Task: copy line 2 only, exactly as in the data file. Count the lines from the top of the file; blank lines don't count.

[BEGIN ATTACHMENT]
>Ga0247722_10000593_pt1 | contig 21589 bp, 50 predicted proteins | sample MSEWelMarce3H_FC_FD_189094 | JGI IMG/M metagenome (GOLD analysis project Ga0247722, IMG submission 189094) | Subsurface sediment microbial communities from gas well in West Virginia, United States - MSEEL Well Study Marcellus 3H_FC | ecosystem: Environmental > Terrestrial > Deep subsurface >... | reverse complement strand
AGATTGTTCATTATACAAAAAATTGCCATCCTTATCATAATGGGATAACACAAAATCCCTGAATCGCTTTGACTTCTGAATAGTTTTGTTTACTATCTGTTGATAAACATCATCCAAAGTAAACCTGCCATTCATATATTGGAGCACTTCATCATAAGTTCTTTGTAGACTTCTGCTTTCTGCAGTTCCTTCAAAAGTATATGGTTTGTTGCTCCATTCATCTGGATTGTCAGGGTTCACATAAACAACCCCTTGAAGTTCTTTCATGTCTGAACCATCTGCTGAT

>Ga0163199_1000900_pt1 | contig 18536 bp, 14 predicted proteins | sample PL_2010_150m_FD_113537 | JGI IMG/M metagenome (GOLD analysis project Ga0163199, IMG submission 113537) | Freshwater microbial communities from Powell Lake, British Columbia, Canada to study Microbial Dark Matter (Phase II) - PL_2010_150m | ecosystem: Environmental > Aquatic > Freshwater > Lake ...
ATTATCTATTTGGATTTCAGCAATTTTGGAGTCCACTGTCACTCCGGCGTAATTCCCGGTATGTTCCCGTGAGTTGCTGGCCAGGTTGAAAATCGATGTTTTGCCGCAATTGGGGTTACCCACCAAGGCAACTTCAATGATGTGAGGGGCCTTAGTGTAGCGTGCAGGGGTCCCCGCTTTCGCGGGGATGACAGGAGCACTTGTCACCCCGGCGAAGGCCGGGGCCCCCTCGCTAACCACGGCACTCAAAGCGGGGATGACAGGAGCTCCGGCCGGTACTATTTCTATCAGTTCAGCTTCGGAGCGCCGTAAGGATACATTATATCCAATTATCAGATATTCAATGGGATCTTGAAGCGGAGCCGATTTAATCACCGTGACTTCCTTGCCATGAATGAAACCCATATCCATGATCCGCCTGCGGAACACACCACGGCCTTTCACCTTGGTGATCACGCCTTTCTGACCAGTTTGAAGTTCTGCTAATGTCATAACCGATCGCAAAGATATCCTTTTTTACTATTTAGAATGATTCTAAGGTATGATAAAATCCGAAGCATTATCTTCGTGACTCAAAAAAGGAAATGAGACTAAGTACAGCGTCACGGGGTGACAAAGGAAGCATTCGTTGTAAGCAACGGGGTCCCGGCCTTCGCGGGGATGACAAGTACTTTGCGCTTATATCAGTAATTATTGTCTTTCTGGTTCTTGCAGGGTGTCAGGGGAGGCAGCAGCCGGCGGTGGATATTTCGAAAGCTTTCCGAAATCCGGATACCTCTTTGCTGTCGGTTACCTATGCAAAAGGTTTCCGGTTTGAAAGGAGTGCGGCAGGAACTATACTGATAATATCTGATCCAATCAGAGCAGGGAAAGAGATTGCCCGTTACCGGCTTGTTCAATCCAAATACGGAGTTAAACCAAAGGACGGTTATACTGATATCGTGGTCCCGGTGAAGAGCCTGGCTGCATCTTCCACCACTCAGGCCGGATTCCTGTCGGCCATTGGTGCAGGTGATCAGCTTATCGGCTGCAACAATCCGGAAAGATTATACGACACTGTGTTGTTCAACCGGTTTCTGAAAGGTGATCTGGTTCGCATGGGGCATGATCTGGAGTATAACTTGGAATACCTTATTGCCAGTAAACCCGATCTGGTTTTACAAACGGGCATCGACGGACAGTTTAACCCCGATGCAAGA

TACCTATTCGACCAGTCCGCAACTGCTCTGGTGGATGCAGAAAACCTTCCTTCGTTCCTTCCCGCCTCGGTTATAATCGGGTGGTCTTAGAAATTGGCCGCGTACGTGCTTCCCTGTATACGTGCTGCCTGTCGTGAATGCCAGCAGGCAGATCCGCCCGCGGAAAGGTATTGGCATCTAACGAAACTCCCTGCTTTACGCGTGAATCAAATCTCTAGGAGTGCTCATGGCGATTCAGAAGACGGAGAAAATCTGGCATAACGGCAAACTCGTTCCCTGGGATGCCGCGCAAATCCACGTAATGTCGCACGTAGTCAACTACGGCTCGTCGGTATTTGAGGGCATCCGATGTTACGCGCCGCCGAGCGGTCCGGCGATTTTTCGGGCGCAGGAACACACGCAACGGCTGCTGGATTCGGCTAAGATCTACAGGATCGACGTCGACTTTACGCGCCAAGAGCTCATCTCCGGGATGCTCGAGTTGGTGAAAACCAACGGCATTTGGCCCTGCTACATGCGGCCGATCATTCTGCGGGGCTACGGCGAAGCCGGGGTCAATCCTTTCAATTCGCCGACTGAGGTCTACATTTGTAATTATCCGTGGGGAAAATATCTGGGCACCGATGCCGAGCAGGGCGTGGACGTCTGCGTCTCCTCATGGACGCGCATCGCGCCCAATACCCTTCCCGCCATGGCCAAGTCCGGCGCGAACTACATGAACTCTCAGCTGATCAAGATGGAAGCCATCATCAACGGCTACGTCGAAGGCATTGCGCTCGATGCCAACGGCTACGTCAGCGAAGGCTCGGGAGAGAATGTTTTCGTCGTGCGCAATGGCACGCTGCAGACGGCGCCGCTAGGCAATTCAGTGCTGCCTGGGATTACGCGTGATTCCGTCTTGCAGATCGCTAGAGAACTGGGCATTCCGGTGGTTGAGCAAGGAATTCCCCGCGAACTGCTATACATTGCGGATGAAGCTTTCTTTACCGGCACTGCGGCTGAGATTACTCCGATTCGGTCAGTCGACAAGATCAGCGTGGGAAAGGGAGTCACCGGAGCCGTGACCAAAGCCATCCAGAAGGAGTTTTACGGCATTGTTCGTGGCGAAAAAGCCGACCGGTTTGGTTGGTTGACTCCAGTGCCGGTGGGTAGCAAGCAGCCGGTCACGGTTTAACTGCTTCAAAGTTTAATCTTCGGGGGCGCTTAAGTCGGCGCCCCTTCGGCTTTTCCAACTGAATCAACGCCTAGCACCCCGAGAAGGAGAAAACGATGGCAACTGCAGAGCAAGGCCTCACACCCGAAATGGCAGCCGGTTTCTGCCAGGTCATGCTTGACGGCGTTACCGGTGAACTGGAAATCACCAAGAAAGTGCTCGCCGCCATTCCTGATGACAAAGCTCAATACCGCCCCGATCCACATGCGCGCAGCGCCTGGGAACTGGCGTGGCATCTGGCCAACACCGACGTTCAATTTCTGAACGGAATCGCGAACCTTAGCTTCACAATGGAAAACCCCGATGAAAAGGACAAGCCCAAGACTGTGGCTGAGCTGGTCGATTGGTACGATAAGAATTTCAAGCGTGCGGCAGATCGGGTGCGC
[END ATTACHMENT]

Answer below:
AGATTGTTCATTATACAAAAAATTGCCATCCTTATCATAATGGGATAACACAAAATCCCTGAATCGCTTTGACTTCTGAATAGTTTTGTTTACTATCTGTTGATAAACATCATCCAAAGTAAACCTGCCATTCATATATTGGAGCACTTCATCATAAGTTCTTTGTAGACTTCTGCTTTCTGCAGTTCCTTCAAAAGTATATGGTTTGTTGCTCCATTCATCTGGATTGTCAGGGTTCACATAAACAACCCCTTGAAGTTCTTTCATGTCTGAACCATCTGCTGAT